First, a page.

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Homegoing - April 2021 Book Group Discussion Thread
8:25pm, 2 May 2021
westmoorsThanks Scribbs for recommending this. I don't think I would have read it otherwise.
I liked the format, although did question whether the time frame was really covered by the ?seven? generations. Wished some of the chapters were longer. I was not surprised when the two lineages met, but probably would have preferred them not to.
I gave it an 8.
4:40pm, 9 May 2021
When considering The Line Of Beauty, I wondered if readers have obligations to authors. Which was prompted by a piece written by Yaa Gyasi:
So when The Scribbler then chose Homegoing I felt I was being tested.
I haven't experienced 180 days of well meaning white people asking me questions which reflected a superficial engagement with issues that I feel are key, but I can't help feeling that there are worse things to do to a book than buy it and not read it. And salving consciences at least suggests there is a conscience to be salved. But that the slave trade, and its after effects, are still current 400 years later, is depressing and tragic.
So before reading Homegoing there was some background research. My limited school education in History did cover the 18th century triangle of trade between Britain, the West Coast of Africa and the Americas, even if the ending of slavery was presented as something that the enlightened white people gave to the enslaved black people, along with the English Language, Christianity and Parliamentary Democracy. There is a You're Dead to Me program that whizzes through some of the history of the Asante (though Greg Jennner's relentless right-on-ness sets my teeth on edge):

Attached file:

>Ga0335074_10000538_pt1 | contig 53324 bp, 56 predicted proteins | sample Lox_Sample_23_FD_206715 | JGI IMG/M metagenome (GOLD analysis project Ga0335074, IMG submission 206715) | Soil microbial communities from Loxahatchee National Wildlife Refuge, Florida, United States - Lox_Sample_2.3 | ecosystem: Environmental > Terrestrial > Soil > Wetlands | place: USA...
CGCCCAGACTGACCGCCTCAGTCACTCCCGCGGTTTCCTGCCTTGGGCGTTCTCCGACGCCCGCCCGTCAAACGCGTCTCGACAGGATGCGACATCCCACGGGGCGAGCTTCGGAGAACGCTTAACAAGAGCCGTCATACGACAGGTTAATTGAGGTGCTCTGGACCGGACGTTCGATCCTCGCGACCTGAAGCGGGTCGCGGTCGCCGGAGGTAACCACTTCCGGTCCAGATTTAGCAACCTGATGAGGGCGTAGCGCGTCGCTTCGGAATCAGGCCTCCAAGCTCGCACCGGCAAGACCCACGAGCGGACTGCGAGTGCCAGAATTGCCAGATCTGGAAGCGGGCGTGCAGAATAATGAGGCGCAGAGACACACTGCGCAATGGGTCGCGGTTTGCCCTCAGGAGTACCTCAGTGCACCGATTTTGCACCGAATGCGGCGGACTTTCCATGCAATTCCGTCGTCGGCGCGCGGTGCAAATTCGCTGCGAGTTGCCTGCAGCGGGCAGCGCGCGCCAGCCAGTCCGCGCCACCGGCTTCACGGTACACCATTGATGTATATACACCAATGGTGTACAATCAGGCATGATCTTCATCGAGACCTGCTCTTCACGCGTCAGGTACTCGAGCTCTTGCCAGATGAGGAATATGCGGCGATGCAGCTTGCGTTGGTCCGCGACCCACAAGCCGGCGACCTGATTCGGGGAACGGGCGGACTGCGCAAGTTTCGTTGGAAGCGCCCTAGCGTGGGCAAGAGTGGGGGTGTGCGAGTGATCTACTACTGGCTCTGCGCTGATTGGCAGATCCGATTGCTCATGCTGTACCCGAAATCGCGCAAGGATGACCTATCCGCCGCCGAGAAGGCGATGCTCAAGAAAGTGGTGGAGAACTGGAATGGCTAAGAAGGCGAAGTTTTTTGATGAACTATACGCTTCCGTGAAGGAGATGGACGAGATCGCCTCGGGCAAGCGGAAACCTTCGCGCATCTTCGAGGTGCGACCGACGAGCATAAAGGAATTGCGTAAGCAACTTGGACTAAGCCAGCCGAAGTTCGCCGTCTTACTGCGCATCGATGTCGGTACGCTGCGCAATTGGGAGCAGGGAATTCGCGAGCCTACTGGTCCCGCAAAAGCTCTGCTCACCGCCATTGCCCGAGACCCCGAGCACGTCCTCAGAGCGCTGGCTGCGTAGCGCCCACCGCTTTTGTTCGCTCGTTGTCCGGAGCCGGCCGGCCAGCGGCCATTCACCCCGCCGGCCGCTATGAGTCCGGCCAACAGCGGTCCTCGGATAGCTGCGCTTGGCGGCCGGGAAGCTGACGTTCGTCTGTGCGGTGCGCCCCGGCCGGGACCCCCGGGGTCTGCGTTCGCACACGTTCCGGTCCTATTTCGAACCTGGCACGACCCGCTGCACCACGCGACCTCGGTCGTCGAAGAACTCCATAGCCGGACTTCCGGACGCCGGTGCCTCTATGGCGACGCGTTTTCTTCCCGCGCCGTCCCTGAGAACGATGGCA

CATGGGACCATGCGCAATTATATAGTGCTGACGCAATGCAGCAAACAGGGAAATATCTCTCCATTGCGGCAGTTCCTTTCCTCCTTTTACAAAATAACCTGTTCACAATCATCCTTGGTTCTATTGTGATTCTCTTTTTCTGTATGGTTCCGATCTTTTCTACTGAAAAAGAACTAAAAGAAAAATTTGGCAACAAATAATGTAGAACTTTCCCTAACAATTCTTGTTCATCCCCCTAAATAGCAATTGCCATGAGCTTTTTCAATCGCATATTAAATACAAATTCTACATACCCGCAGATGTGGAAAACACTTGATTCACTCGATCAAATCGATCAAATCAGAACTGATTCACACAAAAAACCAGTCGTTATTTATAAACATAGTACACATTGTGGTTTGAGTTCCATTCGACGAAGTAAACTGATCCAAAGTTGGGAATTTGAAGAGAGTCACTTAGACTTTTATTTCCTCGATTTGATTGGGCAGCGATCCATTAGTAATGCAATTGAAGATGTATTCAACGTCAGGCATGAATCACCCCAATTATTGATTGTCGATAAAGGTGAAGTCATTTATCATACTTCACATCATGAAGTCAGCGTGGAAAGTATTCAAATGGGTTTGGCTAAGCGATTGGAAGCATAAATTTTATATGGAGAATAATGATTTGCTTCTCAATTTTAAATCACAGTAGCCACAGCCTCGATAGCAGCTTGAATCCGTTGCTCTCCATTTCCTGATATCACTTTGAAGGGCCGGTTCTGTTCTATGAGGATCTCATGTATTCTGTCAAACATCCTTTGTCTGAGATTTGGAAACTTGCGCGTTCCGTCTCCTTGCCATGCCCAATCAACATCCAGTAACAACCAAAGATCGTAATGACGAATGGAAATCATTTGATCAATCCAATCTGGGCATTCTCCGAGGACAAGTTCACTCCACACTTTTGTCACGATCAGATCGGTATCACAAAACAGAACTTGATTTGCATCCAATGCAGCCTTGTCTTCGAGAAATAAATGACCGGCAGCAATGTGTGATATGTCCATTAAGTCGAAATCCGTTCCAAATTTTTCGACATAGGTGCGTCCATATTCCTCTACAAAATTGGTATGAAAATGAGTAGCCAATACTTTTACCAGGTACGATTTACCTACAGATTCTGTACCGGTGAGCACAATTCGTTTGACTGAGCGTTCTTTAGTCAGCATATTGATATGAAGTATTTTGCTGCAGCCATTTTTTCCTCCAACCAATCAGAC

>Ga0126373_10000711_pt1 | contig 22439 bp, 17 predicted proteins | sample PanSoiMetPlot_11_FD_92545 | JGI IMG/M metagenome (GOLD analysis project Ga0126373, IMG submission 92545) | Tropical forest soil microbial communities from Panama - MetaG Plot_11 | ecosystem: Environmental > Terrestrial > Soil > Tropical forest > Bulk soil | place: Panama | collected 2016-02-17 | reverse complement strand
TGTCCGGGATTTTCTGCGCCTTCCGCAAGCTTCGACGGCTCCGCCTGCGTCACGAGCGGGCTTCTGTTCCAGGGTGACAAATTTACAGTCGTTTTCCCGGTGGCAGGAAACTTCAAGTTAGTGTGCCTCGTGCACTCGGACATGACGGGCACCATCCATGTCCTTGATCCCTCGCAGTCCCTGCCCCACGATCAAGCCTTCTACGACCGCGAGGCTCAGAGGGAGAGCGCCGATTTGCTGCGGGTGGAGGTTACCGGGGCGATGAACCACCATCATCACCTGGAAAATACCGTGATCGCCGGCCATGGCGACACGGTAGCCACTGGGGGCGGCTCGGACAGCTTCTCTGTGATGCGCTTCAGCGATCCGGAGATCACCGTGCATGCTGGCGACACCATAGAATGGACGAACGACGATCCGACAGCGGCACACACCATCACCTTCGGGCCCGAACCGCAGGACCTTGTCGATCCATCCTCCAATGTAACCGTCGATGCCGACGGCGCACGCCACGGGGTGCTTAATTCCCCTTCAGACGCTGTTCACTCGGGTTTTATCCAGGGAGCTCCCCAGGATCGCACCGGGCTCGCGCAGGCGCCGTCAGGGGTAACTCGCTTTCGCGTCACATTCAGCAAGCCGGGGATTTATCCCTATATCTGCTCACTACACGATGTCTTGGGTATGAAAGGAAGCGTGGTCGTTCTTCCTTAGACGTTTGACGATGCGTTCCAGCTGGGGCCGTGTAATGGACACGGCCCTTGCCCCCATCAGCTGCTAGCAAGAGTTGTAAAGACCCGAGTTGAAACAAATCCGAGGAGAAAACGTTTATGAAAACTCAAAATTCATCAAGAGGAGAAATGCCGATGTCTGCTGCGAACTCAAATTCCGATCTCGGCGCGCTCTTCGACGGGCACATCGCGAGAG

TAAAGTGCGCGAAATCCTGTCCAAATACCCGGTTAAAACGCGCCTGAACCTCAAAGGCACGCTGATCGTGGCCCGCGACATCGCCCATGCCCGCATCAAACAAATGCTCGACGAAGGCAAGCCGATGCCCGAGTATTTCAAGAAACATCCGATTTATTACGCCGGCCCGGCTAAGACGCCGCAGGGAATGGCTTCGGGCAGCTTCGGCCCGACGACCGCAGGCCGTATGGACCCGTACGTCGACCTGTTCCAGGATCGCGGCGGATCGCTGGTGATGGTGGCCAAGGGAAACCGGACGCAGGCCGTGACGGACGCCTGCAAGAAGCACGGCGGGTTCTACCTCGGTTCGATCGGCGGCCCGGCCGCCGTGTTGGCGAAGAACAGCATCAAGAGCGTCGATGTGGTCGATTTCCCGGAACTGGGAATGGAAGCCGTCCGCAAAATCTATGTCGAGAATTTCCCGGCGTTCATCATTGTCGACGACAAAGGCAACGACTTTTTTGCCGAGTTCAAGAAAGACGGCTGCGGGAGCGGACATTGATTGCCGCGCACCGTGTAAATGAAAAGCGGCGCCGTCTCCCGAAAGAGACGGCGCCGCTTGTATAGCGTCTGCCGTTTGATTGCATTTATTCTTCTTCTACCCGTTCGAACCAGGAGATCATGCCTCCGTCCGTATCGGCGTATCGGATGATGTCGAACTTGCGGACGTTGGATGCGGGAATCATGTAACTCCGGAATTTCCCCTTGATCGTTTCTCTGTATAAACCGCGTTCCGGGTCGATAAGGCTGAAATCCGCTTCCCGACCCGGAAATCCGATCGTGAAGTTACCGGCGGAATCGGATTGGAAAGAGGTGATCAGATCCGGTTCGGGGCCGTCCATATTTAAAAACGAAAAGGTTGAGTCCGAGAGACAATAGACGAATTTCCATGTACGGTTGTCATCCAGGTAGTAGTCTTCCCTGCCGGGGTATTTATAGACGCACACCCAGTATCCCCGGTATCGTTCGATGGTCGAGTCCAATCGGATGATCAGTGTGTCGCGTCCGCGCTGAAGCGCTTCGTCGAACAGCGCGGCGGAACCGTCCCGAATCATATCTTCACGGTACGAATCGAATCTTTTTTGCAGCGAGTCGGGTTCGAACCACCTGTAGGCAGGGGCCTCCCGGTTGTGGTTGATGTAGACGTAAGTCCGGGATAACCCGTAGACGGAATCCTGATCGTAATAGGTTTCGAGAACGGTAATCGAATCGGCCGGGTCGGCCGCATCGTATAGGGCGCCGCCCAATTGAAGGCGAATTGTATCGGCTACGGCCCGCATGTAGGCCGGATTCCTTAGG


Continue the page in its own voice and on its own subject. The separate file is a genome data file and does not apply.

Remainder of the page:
What's clear is the importance of cultural continuity from the Gold Coast to independent Ghana. So keeping the Golden Stool (Sika Dwa Kofi) from the British governors (who wanted to present it to Queen Victoria) was of core significance for the Asante people. The idea of continuity through generations and translocations is central to Homegoing. It is hard to imagine reading Homegoing without knowing at least the outline of the history. The story is told as a series of short fragments that have to be fitted together, and the missing parts inferred by the reader; to follow two branches of a family through history. The two strands initially diverge by chance, but are then pulled apart by global events. The fragments let you examine familiar and unfamiliar aspects of history as they affected black people. One thing I was unaware of was that into the 20th Century, the US convict leasing system allowed Southern courts to imprison people on minor or trumped up charges and effectively enslave them for work in private coal mines. These powers were disproportionately applied to exploit Black people:
The structure of short separate chapters does allow the book to cover a lot of time and events economically. The risk is that you never get to know the characters, but I found there was enough continuity to make them interesting. The joining together of the two lines at the end is perhaps a bit too neat.
I'm not sure if I meet Yaa Gyasi's expectations of her readers - or maybe I do. It was an experience of enlightenment rather than medicine.
4:59pm, 9 May 2021
PeregrinatorHmmmm - how "should" the book have ended?
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